A Queer History of the United States

QueerHistoryCover

A Queer History of the United States

A Queer History of the United States is groundbreaking and accessible. It looks at how American culture has shaped the LGBT, or queer, experience, while simultaneously arguing that LGBT people not only shaped but were pivotal in creating our country. Using numerous primary documents and literature, as well as social histories, Bronski’s book takes the reader through the centuries–from Columbus’ arrival and the brutal treatment the Native peoples received, through the American Revolution’s radical challenging of sex and gender roles–to the violent, and liberating, 19th century–and the transformative social justice movements of the 20th. Bronski’s book is filled with startling examples of often ignored or unknown aspects of American history: the ineffectiveness of sodomy laws in the colonies, the prevalence of cross-dressing women soldiers in the Civil War, the effect of new technologies on LGBT life in the 19th century, and how rock music and popular culture were, in large part, responsible for the great backlash against gay rights in the late 1970s. More than anything, A Queer History of the United States is not so much about queer history as it is about all American history–and why it should matter to both LGBT people and heterosexuals alike.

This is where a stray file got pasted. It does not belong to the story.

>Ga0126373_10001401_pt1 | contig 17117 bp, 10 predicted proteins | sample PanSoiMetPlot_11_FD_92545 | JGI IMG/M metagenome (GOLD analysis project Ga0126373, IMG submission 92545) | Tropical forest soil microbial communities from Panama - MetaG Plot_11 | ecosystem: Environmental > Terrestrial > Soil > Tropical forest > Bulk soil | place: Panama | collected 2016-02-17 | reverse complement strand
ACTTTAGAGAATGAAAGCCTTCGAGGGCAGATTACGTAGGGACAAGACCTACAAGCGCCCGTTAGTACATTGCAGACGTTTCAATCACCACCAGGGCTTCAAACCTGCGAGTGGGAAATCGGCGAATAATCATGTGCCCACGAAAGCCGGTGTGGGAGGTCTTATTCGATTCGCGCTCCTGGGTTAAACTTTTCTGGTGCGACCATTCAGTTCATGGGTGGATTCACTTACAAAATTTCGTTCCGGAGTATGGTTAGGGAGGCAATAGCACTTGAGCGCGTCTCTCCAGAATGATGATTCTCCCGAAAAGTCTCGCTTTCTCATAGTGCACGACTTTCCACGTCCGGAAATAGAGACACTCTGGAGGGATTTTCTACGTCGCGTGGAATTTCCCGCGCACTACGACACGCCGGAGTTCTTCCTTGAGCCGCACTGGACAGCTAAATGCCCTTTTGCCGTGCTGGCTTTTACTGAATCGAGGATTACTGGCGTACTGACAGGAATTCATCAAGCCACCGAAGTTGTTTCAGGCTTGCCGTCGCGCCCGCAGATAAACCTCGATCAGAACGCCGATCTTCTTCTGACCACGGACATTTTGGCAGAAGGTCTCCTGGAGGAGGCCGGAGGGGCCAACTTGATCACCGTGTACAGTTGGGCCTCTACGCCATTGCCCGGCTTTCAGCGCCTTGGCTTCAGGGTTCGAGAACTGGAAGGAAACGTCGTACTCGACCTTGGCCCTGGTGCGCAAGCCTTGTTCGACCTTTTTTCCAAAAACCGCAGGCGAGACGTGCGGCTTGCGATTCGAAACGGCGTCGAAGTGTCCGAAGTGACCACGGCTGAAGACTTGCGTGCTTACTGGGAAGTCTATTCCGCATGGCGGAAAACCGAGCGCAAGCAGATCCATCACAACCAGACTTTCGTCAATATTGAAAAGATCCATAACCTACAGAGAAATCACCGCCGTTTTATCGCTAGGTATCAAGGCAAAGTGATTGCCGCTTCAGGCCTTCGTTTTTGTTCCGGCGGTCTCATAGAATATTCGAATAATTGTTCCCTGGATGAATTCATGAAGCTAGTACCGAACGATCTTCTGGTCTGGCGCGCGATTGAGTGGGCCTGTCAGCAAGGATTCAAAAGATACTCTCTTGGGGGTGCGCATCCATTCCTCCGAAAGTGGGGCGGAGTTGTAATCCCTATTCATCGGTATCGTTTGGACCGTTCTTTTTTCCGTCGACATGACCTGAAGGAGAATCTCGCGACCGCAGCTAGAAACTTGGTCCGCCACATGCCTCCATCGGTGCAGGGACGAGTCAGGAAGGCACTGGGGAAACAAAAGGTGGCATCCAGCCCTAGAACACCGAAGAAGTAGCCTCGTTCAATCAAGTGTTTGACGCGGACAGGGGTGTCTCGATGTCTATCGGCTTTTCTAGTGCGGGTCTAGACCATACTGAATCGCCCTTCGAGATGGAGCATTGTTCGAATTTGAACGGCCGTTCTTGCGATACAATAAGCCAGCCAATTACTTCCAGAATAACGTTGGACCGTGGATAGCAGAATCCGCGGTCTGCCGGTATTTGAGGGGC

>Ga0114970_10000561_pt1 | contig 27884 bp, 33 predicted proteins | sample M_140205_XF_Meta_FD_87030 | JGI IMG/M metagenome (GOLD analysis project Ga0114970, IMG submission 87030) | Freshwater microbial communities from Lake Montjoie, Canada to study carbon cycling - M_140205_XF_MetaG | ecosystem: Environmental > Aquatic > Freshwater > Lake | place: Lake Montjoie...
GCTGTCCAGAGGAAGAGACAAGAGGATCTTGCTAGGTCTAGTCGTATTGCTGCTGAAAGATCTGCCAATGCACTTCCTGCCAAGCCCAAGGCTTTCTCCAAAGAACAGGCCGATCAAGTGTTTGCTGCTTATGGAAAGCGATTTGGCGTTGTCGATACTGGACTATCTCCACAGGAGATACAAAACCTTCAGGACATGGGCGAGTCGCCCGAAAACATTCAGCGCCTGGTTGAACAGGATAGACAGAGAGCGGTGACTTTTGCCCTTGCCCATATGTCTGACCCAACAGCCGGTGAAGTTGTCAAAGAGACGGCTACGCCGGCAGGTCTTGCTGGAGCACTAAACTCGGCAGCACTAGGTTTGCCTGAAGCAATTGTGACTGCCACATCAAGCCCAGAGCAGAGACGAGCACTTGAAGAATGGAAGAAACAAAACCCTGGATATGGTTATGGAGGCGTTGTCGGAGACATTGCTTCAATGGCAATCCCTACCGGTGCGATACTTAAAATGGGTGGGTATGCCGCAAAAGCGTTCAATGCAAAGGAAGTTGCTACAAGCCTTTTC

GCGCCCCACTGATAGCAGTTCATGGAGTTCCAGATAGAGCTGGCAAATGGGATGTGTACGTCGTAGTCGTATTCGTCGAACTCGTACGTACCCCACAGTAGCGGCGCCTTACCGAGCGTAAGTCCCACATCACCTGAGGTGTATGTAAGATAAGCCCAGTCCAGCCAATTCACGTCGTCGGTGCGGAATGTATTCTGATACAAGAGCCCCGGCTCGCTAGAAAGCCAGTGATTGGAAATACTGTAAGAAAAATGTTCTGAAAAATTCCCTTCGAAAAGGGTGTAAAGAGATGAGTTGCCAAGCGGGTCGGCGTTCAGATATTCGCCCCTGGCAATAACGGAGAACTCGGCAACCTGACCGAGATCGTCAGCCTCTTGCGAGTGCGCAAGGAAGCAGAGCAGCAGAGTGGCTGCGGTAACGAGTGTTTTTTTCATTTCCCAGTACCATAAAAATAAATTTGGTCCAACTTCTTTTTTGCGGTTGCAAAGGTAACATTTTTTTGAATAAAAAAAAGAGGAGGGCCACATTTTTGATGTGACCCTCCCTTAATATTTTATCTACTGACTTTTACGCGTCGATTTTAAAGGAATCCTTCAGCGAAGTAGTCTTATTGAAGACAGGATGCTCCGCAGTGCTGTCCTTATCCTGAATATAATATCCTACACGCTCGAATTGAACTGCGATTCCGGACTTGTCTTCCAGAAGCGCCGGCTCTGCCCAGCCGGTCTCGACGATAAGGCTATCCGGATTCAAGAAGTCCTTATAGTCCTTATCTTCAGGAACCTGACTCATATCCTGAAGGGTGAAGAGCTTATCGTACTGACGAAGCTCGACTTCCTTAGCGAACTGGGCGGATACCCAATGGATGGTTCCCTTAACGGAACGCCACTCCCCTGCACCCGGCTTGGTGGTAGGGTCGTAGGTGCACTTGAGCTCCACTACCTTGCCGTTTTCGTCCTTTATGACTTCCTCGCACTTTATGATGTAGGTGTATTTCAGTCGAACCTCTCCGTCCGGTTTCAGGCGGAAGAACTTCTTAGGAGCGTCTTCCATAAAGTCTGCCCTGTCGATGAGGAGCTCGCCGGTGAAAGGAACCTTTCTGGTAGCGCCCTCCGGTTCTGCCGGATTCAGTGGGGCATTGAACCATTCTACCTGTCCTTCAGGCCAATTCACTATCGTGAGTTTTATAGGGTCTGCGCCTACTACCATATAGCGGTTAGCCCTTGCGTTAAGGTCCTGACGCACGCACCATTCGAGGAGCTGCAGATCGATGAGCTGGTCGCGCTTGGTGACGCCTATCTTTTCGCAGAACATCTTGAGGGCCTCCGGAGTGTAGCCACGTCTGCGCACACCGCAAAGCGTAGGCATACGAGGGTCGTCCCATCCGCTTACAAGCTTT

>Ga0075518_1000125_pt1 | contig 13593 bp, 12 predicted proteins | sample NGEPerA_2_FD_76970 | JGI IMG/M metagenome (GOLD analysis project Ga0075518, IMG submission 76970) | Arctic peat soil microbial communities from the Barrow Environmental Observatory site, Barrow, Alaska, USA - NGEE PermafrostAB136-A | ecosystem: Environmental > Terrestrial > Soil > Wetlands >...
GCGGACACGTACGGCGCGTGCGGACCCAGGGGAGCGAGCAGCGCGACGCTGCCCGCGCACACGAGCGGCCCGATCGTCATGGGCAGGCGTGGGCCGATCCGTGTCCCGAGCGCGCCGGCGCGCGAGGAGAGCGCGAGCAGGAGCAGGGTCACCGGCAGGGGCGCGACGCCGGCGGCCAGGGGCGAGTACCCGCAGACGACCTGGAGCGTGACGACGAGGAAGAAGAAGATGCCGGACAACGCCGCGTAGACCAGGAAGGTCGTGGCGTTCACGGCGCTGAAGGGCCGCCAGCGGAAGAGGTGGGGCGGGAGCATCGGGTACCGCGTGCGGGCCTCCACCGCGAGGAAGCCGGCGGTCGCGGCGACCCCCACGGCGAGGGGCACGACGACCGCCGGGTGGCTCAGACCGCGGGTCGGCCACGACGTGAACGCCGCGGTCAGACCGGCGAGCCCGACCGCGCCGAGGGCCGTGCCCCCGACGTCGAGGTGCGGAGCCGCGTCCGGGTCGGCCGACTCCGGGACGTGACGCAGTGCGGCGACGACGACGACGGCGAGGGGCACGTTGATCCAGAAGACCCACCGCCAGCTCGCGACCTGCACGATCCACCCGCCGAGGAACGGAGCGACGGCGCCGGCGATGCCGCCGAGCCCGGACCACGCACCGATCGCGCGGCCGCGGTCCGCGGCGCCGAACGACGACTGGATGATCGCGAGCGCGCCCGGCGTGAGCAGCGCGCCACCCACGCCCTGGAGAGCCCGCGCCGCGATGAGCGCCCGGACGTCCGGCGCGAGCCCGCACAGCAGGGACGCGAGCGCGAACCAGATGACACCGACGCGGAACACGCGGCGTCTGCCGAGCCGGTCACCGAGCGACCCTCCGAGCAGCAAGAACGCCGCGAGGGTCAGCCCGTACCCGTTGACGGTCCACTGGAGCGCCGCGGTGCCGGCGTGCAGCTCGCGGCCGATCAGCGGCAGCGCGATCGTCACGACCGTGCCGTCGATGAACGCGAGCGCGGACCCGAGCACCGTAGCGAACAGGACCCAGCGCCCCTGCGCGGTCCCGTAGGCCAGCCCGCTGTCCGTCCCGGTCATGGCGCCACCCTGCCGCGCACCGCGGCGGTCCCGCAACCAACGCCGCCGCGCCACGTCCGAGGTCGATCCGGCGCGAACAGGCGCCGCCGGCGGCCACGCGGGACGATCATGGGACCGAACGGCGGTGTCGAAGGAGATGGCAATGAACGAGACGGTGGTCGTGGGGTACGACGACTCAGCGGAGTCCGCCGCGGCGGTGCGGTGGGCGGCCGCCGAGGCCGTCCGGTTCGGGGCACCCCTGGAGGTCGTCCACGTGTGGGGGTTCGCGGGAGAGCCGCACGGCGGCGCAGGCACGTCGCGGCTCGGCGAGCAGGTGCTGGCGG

Michael Bronski is professor of practice in media and activism in the Women, Gender, and Sexuality Program at Harvard University. He has written extensively on LGBT issues for four decades, in both mainstream and queer publications, and is the author of three other books and editor of several anthologies.

 

Table of Contents:

Author’s Note
Introduction
One: The Persecuting Society
Two: Sexually Ambiguous Revolutions
Three: Imagining a Queer America
Four: A Democracy of Death and Art
Five: A Dangerous Purity
Seven: Production and Marketing of Gender
Eight: Sex in the Trenches
Nine: Visible Communities/Invisible Lives
Ten: Revolt/Backlash/Resistance
Epilogue